https://www.youtube.com/watch?v=FRd4okfUoN4
    https://www.youtube.com/watch?v=hVOlidHTw0k

  11. I'm interested to learn about concrete because I'm going to build a house soon and in my country the philiipines,almost all houses now are made of concrete.unlike the house of my grandfather way back early 1900 and late 1800 ,there houses were made of solid wood.

  12. I used to work doing conc coring…i hope you know conc has a new chemical known as SILKIA its 100 times worse than asbestos..its a new bonding agent its in every aspect of concrete…do not inhale any dust particles..OSHA has new laws regarding this.. So that was a great video well done i loved it.. But be carefull my brother…. Look into it… Im in miami, florida👍👍❤❤👍👍

  13. Hello. We live in a concrete rebar reinforced home that was built in 1985. No problems so far. How long could it last? Thanks.

  14. After defining three (3) different types of stress, this video addresses only two (2) in explaining how steel reinforced concrete beams are made. How are shear stresses handled?

  15. Learning is a beautiful thing. Thx for the great vid ! Do more on concrete, how bridges are made and about structural engineering. ! Thx again

  16. I wonder if you make only a steel square tube the size of that concrete block what would be the thickness of its walls (and thus total steel material) to achieve the same compression strength as the concrete. (the image at 3:07 made me think do we even need concrete with this much reinforcement 🙂 … well ok, not as that rebar net structure, but appropriate types of beams etc…)

  17. ITS NOT F ING CONCRETE THOUGH ITS COARSE GRIT THATS SO WET ITS GOING TO BE WEAK AND I DONT THINK ITS HADE 10 DAYS CURE TIME

  18. Should have put up the numbers for the reinforced concrete so we could see just how much extra strength it added.

    And some of the crazy all-caps folks do have a point, you didn’t actually cure the concrete, and not sure your mixes were exactly the same every time.

    But I think the point of the video is still valid, just would have been nice to see all that done.

  19. Gud murning sir..your videos are very helpful for beginners like me..so can i ask u a question..whats the distance from support should the stirrups be more congested?

  20. I just learned that thin plastic fibers are added to steel reinforced concrete to improve fire resistance. Sounds counterintuitive at first as plastic decomposes at roughly 300 °C… the trick is that decomposing plastic leaves microscopic channels in concrete, dissipating steam pressure building up in concrete under extreme heat that would otherwise blast off pieces of concrete, exposing steel reinforcements to the fire and thus substantially weakening the entire structure as steel loses most of its strength at fire temperature. I'd like to see a video about this (but please don't set your garage on fire!)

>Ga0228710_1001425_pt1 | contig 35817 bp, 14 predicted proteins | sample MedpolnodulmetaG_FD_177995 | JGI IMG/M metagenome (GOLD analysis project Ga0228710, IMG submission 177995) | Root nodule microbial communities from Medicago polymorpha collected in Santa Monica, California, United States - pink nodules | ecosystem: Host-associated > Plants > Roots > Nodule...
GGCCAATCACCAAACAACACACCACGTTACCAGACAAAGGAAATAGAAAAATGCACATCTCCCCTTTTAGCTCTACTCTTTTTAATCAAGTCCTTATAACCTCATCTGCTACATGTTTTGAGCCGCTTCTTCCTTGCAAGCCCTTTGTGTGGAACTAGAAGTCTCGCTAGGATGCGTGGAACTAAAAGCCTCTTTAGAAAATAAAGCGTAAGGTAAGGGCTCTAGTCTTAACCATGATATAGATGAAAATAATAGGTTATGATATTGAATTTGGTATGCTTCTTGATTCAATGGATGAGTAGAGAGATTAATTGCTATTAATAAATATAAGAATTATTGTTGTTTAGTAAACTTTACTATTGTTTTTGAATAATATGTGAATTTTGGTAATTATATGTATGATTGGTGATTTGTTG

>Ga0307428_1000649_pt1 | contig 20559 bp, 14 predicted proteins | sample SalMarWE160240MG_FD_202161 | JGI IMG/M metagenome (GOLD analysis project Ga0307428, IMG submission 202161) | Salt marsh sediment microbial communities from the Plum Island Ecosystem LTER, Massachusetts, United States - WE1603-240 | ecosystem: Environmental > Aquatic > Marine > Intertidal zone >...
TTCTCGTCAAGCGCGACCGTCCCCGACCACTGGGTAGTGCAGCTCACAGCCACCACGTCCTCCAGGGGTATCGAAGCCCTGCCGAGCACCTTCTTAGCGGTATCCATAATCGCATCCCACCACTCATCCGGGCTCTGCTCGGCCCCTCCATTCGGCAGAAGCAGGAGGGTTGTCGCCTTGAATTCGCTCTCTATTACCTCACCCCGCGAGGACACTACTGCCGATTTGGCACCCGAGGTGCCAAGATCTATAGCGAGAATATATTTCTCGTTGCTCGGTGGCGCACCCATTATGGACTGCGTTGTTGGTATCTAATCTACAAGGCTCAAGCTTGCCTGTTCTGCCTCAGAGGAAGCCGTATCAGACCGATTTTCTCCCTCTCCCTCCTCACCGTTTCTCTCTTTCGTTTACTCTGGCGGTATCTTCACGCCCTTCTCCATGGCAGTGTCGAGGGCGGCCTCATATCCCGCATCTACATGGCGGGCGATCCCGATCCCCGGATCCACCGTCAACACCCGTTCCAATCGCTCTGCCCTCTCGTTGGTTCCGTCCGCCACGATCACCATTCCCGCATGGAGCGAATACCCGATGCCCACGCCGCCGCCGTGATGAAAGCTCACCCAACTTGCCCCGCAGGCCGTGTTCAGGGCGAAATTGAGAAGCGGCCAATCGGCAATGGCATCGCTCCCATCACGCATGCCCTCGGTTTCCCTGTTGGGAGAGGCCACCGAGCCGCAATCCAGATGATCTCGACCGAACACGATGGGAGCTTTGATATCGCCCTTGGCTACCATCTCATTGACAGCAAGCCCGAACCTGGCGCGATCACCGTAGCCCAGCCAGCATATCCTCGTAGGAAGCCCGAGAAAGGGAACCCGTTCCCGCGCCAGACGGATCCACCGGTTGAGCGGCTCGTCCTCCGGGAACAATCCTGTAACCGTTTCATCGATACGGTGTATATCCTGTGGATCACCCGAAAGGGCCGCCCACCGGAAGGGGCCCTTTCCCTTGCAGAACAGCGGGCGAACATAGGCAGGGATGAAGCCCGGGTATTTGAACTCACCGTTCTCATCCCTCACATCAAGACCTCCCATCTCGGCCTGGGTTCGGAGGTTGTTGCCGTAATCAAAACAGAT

21. Isn’t every failure a Ductile failure then because no matter how quick the failure is you can always look at the failure in a slower speed hence showing you the problem a minuscule amount of time before final failure.

  22. Short answer; because
    Medium answer; because while its strong against pressure, it lack tensile strength. Rebar provide that.
    Long answer; watch the video.

  23. Just wanted to ask that for ductile failure, is the the fracture also ductile or the fracture for this case is brittle just like in brittle failure.

  24. What was your cure time on the first cylinders? DOT requires a 7, 14, and 28 day cylinder.  if you used the cheap Quickrete from lowes youll only have around a 1500 psi break.  the "high strength" Quickrete that advertises 5000 psi breaks at only around 3000 psi at 28 days.  do you have a video on curing time? there is a lot of factors with the concrete mix formula too that can affect the breaking time. I need to check out your channel and see what kind of videos you have.

  25. Your experiment with the cylinders of concrete had correct results, but the cylinder under tension would have a much higher tensile strength if the eye bolts weren’t secured in that manner. They eye bolts themselves are defects and therefore raise the stress at those points, leading to a much much lower measured tensile strength.

  26. Find a better material that flexes a little. There must be something they can mix in, that allows a little give, so it doesn't "snap" so easily. Kinda like trees that bend in a strong wind. Even tensioned concrete has issues: https://www.youtube.com/watch?v=hBjntrebxj8

  27. What about a 55 gallon steel drum filled with quikrete 4,000 psi yellow bags with a tractor draw bar going through the barrel? 11 1/2 bags 920 pounds without any rebar in it only the drawbar which is maybe 1" thick by 2 1/2" wide. I made a 3 point tractor connected counter weight and now wonder if it's going to break when I go to lift it with the tractor hitch? I'm thinking 1,000 pounds of weight isn't that much gravity force to cause it to break but what about bouncing over rough terrain with that weight? Hopefully the draw bar can handle that kind of weight too 😂
    Really hope it stays together and in the future I'll add rebar